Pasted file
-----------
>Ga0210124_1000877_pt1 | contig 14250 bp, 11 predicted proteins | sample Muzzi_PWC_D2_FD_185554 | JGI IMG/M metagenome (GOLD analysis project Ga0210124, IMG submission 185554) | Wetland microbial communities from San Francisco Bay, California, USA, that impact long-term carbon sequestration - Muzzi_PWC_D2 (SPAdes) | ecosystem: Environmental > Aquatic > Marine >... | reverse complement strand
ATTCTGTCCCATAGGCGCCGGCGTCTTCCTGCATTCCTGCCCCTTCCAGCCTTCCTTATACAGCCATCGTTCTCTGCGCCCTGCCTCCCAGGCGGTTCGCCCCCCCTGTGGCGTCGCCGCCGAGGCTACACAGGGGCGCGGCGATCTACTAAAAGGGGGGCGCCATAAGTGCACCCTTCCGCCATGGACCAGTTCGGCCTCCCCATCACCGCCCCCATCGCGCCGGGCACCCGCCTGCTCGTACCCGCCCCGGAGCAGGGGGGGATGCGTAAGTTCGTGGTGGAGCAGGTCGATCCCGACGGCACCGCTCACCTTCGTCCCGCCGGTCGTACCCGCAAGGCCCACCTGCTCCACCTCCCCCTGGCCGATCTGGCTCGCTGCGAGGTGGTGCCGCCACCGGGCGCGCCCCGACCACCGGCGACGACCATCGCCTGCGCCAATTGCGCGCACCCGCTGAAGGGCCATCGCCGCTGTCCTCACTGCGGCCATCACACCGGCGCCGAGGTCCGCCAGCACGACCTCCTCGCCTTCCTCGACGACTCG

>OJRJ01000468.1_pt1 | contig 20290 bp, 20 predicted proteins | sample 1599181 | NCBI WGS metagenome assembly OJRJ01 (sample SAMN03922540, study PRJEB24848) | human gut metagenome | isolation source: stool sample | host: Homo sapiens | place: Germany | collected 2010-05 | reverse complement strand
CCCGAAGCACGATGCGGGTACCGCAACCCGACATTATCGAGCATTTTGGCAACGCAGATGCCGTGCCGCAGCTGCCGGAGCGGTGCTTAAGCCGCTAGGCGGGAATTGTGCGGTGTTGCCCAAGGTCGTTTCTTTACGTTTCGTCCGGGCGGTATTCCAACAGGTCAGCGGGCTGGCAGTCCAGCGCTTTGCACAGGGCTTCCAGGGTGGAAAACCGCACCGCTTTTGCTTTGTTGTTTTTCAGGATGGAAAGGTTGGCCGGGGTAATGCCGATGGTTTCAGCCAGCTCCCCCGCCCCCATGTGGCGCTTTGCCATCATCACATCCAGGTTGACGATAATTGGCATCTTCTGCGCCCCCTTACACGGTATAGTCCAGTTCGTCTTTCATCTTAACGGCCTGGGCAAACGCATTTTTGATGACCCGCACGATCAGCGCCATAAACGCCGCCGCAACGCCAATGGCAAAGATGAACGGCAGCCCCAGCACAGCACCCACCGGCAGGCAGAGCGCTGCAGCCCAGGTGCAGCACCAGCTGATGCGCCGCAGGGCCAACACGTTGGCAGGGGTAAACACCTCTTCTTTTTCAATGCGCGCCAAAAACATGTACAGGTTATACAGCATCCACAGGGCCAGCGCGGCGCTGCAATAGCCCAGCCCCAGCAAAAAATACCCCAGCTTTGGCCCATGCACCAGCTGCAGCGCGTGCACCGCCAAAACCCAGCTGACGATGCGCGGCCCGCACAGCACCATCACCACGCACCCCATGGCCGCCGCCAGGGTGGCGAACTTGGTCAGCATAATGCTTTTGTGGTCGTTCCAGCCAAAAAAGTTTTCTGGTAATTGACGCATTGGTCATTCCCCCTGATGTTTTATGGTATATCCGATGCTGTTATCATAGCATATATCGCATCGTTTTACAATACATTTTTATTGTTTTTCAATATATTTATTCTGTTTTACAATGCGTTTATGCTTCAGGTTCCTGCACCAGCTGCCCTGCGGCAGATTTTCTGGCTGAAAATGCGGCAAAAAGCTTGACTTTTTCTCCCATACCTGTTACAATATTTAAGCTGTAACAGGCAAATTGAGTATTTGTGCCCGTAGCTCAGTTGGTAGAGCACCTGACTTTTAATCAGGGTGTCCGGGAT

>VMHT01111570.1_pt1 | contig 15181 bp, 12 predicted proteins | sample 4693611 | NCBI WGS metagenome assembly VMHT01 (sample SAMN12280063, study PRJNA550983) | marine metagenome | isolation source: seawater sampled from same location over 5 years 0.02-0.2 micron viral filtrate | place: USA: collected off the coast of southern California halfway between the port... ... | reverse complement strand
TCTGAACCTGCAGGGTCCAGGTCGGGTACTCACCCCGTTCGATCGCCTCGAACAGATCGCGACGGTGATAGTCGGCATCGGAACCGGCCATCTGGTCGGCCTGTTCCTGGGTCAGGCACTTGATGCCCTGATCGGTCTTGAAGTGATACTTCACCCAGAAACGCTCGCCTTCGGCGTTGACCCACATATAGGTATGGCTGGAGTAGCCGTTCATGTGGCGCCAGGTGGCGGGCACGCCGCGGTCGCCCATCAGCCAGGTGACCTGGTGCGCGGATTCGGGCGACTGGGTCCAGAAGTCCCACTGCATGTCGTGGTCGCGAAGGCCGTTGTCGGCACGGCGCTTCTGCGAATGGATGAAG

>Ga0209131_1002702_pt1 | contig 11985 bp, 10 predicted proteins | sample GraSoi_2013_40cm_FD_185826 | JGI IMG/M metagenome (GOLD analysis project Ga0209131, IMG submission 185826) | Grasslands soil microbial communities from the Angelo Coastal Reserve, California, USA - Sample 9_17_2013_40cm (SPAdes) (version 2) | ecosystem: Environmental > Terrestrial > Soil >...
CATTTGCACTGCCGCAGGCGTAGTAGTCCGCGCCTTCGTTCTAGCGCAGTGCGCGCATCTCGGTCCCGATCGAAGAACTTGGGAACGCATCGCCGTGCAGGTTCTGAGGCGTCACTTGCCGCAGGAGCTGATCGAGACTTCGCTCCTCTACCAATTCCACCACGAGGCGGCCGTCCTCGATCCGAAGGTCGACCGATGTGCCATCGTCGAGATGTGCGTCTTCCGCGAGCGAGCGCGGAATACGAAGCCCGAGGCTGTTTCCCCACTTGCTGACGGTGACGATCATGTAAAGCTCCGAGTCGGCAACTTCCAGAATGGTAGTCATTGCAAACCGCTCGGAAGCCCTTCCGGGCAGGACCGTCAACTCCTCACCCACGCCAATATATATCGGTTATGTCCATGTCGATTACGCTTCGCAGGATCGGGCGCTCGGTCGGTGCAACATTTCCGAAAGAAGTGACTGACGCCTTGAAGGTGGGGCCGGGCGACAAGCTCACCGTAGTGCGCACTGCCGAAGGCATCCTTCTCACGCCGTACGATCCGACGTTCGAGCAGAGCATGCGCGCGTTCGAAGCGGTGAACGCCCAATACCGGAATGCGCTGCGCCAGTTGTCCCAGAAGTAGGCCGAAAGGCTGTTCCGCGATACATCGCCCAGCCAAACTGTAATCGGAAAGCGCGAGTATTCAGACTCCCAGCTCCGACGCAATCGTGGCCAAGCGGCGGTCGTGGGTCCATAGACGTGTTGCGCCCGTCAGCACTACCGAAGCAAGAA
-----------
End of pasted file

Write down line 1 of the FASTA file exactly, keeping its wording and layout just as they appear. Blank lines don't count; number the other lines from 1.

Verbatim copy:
>Ga0210124_1000877_pt1 | contig 14250 bp, 11 predicted proteins | sample Muzzi_PWC_D2_FD_185554 | JGI IMG/M metagenome (GOLD analysis project Ga0210124, IMG submission 185554) | Wetland microbial communities from San Francisco Bay, California, USA, that impact long-term carbon sequestration - Muzzi_PWC_D2 (SPAdes) | ecosystem: Environmental > Aquatic > Marine >... | reverse complement strand